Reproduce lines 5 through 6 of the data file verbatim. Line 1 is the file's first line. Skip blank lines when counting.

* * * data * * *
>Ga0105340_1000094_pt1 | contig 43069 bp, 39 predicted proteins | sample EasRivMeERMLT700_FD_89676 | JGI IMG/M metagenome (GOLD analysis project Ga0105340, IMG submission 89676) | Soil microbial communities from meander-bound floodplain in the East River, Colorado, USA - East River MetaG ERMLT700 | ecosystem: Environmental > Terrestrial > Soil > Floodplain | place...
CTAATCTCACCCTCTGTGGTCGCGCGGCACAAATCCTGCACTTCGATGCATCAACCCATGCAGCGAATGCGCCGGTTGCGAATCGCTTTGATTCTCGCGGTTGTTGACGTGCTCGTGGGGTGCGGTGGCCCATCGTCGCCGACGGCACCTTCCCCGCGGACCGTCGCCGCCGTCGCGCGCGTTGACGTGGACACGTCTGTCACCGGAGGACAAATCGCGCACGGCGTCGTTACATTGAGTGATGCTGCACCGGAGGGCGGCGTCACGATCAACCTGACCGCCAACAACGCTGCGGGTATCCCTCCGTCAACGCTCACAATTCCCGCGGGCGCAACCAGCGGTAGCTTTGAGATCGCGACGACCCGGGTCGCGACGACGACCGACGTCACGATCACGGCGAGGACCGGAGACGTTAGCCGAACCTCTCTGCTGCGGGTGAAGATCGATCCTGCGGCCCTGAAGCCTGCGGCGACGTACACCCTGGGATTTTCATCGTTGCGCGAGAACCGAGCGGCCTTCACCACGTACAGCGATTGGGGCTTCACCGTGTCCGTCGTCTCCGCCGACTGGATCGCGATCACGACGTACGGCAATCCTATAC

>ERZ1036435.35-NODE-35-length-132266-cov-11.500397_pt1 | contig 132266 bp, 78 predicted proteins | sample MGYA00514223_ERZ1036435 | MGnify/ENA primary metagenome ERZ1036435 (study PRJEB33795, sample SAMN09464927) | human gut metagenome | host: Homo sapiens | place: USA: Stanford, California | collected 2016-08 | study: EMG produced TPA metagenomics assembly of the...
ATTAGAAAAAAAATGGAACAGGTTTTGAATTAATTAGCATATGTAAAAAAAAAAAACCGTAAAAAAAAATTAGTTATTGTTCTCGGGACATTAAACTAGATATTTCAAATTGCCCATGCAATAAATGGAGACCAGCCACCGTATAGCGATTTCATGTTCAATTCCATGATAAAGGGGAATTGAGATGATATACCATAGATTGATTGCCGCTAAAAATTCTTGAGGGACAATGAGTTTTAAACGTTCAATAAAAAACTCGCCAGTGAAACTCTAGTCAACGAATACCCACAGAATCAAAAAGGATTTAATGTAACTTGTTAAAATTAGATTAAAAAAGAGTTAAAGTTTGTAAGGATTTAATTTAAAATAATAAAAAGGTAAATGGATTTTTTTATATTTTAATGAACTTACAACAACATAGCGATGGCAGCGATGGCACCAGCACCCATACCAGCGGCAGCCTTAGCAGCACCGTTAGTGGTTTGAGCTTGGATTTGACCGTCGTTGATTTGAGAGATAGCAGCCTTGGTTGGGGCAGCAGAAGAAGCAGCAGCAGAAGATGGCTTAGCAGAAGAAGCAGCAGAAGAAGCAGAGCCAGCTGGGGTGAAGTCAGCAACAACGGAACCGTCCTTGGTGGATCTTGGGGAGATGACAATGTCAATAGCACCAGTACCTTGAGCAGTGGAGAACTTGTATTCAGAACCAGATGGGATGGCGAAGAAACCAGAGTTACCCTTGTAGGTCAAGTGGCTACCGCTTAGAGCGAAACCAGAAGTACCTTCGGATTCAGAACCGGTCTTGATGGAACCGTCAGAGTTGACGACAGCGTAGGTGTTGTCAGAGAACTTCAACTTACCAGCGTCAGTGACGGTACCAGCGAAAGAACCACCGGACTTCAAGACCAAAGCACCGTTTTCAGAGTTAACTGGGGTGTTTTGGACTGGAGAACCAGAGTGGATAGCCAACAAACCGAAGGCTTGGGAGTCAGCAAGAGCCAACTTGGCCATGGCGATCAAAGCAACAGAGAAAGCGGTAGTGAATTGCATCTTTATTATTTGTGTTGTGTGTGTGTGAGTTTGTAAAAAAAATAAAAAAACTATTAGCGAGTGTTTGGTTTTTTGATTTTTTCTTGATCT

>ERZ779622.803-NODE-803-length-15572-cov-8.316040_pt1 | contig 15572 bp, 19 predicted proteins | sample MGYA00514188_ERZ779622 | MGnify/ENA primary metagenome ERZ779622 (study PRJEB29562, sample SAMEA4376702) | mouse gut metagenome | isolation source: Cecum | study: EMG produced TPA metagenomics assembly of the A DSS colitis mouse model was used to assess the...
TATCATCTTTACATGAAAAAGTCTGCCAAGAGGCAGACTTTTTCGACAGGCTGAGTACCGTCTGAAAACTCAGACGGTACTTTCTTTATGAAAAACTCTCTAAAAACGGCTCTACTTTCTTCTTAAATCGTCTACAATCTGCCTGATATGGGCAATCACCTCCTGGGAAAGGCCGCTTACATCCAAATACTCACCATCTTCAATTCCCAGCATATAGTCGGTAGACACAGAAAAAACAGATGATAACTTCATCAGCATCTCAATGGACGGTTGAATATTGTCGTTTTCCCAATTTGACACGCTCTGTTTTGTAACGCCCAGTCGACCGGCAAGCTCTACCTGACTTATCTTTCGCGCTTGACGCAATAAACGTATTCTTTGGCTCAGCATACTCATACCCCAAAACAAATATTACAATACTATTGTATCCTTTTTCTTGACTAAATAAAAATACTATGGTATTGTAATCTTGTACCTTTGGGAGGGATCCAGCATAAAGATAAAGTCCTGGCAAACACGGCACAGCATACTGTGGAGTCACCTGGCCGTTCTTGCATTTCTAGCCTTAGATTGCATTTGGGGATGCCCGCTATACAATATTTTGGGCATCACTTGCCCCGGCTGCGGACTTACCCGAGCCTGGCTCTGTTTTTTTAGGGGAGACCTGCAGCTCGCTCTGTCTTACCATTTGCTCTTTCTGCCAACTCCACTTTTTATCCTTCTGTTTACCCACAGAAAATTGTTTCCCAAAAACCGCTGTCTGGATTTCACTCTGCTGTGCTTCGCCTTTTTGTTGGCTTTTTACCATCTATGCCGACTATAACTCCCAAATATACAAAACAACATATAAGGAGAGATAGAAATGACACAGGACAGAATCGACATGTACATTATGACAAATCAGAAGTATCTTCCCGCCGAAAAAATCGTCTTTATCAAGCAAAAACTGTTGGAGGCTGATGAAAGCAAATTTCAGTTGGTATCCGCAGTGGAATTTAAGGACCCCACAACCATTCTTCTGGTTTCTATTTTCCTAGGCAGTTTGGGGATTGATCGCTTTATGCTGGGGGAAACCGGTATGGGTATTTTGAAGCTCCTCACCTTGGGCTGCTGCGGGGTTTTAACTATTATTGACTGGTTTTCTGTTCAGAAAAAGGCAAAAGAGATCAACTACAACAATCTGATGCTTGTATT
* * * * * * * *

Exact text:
>ERZ779622.803-NODE-803-length-15572-cov-8.316040_pt1 | contig 15572 bp, 19 predicted proteins | sample MGYA00514188_ERZ779622 | MGnify/ENA primary metagenome ERZ779622 (study PRJEB29562, sample SAMEA4376702) | mouse gut metagenome | isolation source: Cecum | study: EMG produced TPA metagenomics assembly of the A DSS colitis mouse model was used to assess the...
TATCATCTTTACATGAAAAAGTCTGCCAAGAGGCAGACTTTTTCGACAGGCTGAGTACCGTCTGAAAACTCAGACGGTACTTTCTTTATGAAAAACTCTCTAAAAACGGCTCTACTTTCTTCTTAAATCGTCTACAATCTGCCTGATATGGGCAATCACCTCCTGGGAAAGGCCGCTTACATCCAAATACTCACCATCTTCAATTCCCAGCATATAGTCGGTAGACACAGAAAAAACAGATGATAACTTCATCAGCATCTCAATGGACGGTTGAATATTGTCGTTTTCCCAATTTGACACGCTCTGTTTTGTAACGCCCAGTCGACCGGCAAGCTCTACCTGACTTATCTTTCGCGCTTGACGCAATAAACGTATTCTTTGGCTCAGCATACTCATACCCCAAAACAAATATTACAATACTATTGTATCCTTTTTCTTGACTAAATAAAAATACTATGGTATTGTAATCTTGTACCTTTGGGAGGGATCCAGCATAAAGATAAAGTCCTGGCAAACACGGCACAGCATACTGTGGAGTCACCTGGCCGTTCTTGCATTTCTAGCCTTAGATTGCATTTGGGGATGCCCGCTATACAATATTTTGGGCATCACTTGCCCCGGCTGCGGACTTACCCGAGCCTGGCTCTGTTTTTTTAGGGGAGACCTGCAGCTCGCTCTGTCTTACCATTTGCTCTTTCTGCCAACTCCACTTTTTATCCTTCTGTTTACCCACAGAAAATTGTTTCCCAAAAACCGCTGTCTGGATTTCACTCTGCTGTGCTTCGCCTTTTTGTTGGCTTTTTACCATCTATGCCGACTATAACTCCCAAATATACAAAACAACATATAAGGAGAGATAGAAATGACACAGGACAGAATCGACATGTACATTATGACAAATCAGAAGTATCTTCCCGCCGAAAAAATCGTCTTTATCAAGCAAAAACTGTTGGAGGCTGATGAAAGCAAATTTCAGTTGGTATCCGCAGTGGAATTTAAGGACCCCACAACCATTCTTCTGGTTTCTATTTTCCTAGGCAGTTTGGGGATTGATCGCTTTATGCTGGGGGAAACCGGTATGGGTATTTTGAAGCTCCTCACCTTGGGCTGCTGCGGGGTTTTAACTATTATTGACTGGTTTTCTGTTCAGAAAAAGGCAAAAGAGATCAACTACAACAATCTGATGCTTGTATT